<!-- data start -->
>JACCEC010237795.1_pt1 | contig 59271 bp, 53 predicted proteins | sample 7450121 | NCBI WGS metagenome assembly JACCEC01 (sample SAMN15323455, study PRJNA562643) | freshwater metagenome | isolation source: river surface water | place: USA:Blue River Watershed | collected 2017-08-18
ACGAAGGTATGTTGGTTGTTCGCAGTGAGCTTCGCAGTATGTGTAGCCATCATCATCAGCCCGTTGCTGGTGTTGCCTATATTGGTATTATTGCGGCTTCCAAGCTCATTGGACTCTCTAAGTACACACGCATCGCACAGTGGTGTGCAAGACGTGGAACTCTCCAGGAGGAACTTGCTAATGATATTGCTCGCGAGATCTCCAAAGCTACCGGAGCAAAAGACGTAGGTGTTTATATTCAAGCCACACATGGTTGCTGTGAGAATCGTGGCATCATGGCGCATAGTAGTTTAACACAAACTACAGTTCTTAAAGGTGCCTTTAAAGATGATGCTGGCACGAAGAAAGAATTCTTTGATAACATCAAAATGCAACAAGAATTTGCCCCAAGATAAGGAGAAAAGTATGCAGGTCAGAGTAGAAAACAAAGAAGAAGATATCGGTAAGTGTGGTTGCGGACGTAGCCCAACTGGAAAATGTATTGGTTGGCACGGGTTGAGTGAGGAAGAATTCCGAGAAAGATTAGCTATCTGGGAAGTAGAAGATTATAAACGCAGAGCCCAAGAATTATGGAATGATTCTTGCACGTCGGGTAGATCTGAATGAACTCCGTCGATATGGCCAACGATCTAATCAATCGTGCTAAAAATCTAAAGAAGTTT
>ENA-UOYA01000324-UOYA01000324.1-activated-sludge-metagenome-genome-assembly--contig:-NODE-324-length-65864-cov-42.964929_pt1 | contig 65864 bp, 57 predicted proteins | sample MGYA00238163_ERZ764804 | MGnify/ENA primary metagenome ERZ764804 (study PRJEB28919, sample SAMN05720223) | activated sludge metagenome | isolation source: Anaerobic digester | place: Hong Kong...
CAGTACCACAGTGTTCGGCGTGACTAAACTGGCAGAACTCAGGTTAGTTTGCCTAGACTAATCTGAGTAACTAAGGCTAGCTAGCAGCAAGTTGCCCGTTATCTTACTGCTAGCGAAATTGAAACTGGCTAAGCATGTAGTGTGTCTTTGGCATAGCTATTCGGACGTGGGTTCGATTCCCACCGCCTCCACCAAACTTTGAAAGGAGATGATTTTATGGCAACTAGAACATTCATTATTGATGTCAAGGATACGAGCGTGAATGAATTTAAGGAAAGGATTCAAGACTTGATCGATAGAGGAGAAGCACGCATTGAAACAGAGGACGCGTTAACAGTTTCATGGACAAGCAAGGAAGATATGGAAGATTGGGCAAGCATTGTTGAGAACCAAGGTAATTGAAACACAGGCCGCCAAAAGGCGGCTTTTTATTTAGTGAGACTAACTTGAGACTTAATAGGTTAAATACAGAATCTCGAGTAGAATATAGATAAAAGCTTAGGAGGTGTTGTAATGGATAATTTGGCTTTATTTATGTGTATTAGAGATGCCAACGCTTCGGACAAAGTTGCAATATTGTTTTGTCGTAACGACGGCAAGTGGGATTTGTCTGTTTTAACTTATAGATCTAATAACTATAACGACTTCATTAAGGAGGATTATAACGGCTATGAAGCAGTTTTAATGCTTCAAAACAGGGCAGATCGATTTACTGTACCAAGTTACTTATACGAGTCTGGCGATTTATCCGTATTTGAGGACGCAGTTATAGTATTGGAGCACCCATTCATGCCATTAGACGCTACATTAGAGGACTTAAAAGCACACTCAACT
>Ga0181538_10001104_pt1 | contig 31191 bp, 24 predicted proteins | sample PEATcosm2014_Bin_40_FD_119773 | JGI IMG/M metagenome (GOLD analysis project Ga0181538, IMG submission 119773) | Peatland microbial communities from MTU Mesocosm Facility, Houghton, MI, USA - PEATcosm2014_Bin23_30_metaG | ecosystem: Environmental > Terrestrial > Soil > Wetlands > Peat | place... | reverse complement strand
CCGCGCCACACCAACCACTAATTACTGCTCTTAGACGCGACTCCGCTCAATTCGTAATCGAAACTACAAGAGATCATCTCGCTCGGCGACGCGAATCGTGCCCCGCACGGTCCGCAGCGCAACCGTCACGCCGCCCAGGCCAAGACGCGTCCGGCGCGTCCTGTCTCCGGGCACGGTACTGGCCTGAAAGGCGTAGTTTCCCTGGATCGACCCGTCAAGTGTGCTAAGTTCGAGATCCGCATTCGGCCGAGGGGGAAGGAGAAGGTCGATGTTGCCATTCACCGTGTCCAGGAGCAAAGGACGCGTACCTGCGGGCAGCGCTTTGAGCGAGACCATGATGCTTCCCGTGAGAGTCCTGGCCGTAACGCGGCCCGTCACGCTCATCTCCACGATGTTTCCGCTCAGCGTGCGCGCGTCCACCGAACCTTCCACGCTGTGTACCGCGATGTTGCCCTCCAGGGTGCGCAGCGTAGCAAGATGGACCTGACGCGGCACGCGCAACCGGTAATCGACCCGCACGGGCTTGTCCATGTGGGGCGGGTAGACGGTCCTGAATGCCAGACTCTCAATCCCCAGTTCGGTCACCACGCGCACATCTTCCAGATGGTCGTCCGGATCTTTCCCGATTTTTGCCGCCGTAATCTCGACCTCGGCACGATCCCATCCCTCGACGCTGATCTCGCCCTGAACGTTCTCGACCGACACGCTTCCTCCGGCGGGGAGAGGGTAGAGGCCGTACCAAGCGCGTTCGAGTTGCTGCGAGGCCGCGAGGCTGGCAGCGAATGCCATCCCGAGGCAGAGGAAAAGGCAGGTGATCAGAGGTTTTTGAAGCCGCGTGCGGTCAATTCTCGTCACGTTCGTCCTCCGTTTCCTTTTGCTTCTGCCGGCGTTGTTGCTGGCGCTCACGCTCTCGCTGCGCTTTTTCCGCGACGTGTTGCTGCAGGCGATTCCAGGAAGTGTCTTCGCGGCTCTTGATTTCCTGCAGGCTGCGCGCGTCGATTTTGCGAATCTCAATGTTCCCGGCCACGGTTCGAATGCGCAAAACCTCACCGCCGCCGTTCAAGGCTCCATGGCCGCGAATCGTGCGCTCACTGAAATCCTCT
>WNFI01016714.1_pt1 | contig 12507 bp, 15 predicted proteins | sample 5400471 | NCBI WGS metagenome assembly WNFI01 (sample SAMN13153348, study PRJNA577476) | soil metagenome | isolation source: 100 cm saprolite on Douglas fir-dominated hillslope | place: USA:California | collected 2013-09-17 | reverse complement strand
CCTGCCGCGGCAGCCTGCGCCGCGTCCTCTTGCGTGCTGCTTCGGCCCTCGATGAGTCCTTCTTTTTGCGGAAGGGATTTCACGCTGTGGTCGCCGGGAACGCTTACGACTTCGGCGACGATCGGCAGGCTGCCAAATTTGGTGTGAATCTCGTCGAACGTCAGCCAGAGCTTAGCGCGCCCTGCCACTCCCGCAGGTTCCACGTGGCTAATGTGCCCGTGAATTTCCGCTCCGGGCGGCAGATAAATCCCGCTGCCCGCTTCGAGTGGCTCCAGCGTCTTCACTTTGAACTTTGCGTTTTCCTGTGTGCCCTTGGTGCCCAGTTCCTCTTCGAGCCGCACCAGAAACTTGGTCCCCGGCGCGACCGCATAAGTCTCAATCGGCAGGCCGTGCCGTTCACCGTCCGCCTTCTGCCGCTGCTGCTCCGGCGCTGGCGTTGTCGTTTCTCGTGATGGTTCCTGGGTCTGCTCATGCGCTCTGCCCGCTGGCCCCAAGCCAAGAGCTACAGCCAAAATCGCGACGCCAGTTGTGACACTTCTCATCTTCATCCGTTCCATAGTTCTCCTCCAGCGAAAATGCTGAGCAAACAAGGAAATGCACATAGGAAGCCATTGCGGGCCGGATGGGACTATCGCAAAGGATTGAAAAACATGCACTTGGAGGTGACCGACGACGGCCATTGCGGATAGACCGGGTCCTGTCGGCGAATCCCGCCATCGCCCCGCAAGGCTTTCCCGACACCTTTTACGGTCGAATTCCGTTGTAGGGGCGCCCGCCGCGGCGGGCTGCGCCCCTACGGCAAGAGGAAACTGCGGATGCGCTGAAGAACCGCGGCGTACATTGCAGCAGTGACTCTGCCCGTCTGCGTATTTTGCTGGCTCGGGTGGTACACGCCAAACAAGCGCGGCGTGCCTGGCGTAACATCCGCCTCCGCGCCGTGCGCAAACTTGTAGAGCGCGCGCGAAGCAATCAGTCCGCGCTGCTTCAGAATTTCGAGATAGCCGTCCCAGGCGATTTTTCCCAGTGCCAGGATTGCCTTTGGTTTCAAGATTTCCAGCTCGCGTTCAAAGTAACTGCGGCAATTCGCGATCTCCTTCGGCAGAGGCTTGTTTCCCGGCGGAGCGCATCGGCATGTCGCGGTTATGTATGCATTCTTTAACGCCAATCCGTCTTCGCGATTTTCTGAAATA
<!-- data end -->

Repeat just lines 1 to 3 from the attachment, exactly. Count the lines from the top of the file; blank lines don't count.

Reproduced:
>JACCEC010237795.1_pt1 | contig 59271 bp, 53 predicted proteins | sample 7450121 | NCBI WGS metagenome assembly JACCEC01 (sample SAMN15323455, study PRJNA562643) | freshwater metagenome | isolation source: river surface water | place: USA:Blue River Watershed | collected 2017-08-18
ACGAAGGTATGTTGGTTGTTCGCAGTGAGCTTCGCAGTATGTGTAGCCATCATCATCAGCCCGTTGCTGGTGTTGCCTATATTGGTATTATTGCGGCTTCCAAGCTCATTGGACTCTCTAAGTACACACGCATCGCACAGTGGTGTGCAAGACGTGGAACTCTCCAGGAGGAACTTGCTAATGATATTGCTCGCGAGATCTCCAAAGCTACCGGAGCAAAAGACGTAGGTGTTTATATTCAAGCCACACATGGTTGCTGTGAGAATCGTGGCATCATGGCGCATAGTAGTTTAACACAAACTACAGTTCTTAAAGGTGCCTTTAAAGATGATGCTGGCACGAAGAAAGAATTCTTTGATAACATCAAAATGCAACAAGAATTTGCCCCAAGATAAGGAGAAAAGTATGCAGGTCAGAGTAGAAAACAAAGAAGAAGATATCGGTAAGTGTGGTTGCGGACGTAGCCCAACTGGAAAATGTATTGGTTGGCACGGGTTGAGTGAGGAAGAATTCCGAGAAAGATTAGCTATCTGGGAAGTAGAAGATTATAAACGCAGAGCCCAAGAATTATGGAATGATTCTTGCACGTCGGGTAGATCTGAATGAACTCCGTCGATATGGCCAACGATCTAATCAATCGTGCTAAAAATCTAAAGAAGTTT
>ENA-UOYA01000324-UOYA01000324.1-activated-sludge-metagenome-genome-assembly--contig:-NODE-324-length-65864-cov-42.964929_pt1 | contig 65864 bp, 57 predicted proteins | sample MGYA00238163_ERZ764804 | MGnify/ENA primary metagenome ERZ764804 (study PRJEB28919, sample SAMN05720223) | activated sludge metagenome | isolation source: Anaerobic digester | place: Hong Kong...